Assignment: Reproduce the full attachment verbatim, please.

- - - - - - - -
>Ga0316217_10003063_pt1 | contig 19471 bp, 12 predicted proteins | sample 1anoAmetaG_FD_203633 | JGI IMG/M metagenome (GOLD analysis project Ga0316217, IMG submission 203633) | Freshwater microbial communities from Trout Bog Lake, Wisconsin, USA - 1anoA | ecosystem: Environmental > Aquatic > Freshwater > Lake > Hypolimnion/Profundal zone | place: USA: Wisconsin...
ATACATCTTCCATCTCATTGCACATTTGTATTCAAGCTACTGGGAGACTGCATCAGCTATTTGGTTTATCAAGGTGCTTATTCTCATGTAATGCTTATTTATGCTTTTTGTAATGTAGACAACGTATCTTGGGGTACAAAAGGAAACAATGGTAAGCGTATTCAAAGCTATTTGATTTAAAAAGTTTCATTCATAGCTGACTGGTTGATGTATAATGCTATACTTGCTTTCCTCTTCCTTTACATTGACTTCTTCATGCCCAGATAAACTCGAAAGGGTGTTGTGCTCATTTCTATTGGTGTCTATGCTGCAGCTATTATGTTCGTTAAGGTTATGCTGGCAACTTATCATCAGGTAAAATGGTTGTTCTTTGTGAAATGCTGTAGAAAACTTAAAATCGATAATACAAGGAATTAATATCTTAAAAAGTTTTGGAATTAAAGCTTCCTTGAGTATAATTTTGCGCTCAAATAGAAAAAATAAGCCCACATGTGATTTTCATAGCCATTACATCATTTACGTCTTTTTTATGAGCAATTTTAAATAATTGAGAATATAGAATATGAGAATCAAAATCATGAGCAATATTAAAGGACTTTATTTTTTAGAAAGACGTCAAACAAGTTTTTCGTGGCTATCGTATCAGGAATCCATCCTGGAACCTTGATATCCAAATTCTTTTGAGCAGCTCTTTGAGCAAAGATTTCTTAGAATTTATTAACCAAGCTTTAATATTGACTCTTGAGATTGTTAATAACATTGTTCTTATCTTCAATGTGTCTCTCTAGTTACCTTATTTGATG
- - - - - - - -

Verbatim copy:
>Ga0316217_10003063_pt1 | contig 19471 bp, 12 predicted proteins | sample 1anoAmetaG_FD_203633 | JGI IMG/M metagenome (GOLD analysis project Ga0316217, IMG submission 203633) | Freshwater microbial communities from Trout Bog Lake, Wisconsin, USA - 1anoA | ecosystem: Environmental > Aquatic > Freshwater > Lake > Hypolimnion/Profundal zone | place: USA: Wisconsin...
ATACATCTTCCATCTCATTGCACATTTGTATTCAAGCTACTGGGAGACTGCATCAGCTATTTGGTTTATCAAGGTGCTTATTCTCATGTAATGCTTATTTATGCTTTTTGTAATGTAGACAACGTATCTTGGGGTACAAAAGGAAACAATGGTAAGCGTATTCAAAGCTATTTGATTTAAAAAGTTTCATTCATAGCTGACTGGTTGATGTATAATGCTATACTTGCTTTCCTCTTCCTTTACATTGACTTCTTCATGCCCAGATAAACTCGAAAGGGTGTTGTGCTCATTTCTATTGGTGTCTATGCTGCAGCTATTATGTTCGTTAAGGTTATGCTGGCAACTTATCATCAGGTAAAATGGTTGTTCTTTGTGAAATGCTGTAGAAAACTTAAAATCGATAATACAAGGAATTAATATCTTAAAAAGTTTTGGAATTAAAGCTTCCTTGAGTATAATTTTGCGCTCAAATAGAAAAAATAAGCCCACATGTGATTTTCATAGCCATTACATCATTTACGTCTTTTTTATGAGCAATTTTAAATAATTGAGAATATAGAATATGAGAATCAAAATCATGAGCAATATTAAAGGACTTTATTTTTTAGAAAGACGTCAAACAAGTTTTTCGTGGCTATCGTATCAGGAATCCATCCTGGAACCTTGATATCCAAATTCTTTTGAGCAGCTCTTTGAGCAAAGATTTCTTAGAATTTATTAACCAAGCTTTAATATTGACTCTTGAGATTGTTAATAACATTGTTCTTATCTTCAATGTGTCTCTCTAGTTACCTTATTTGATG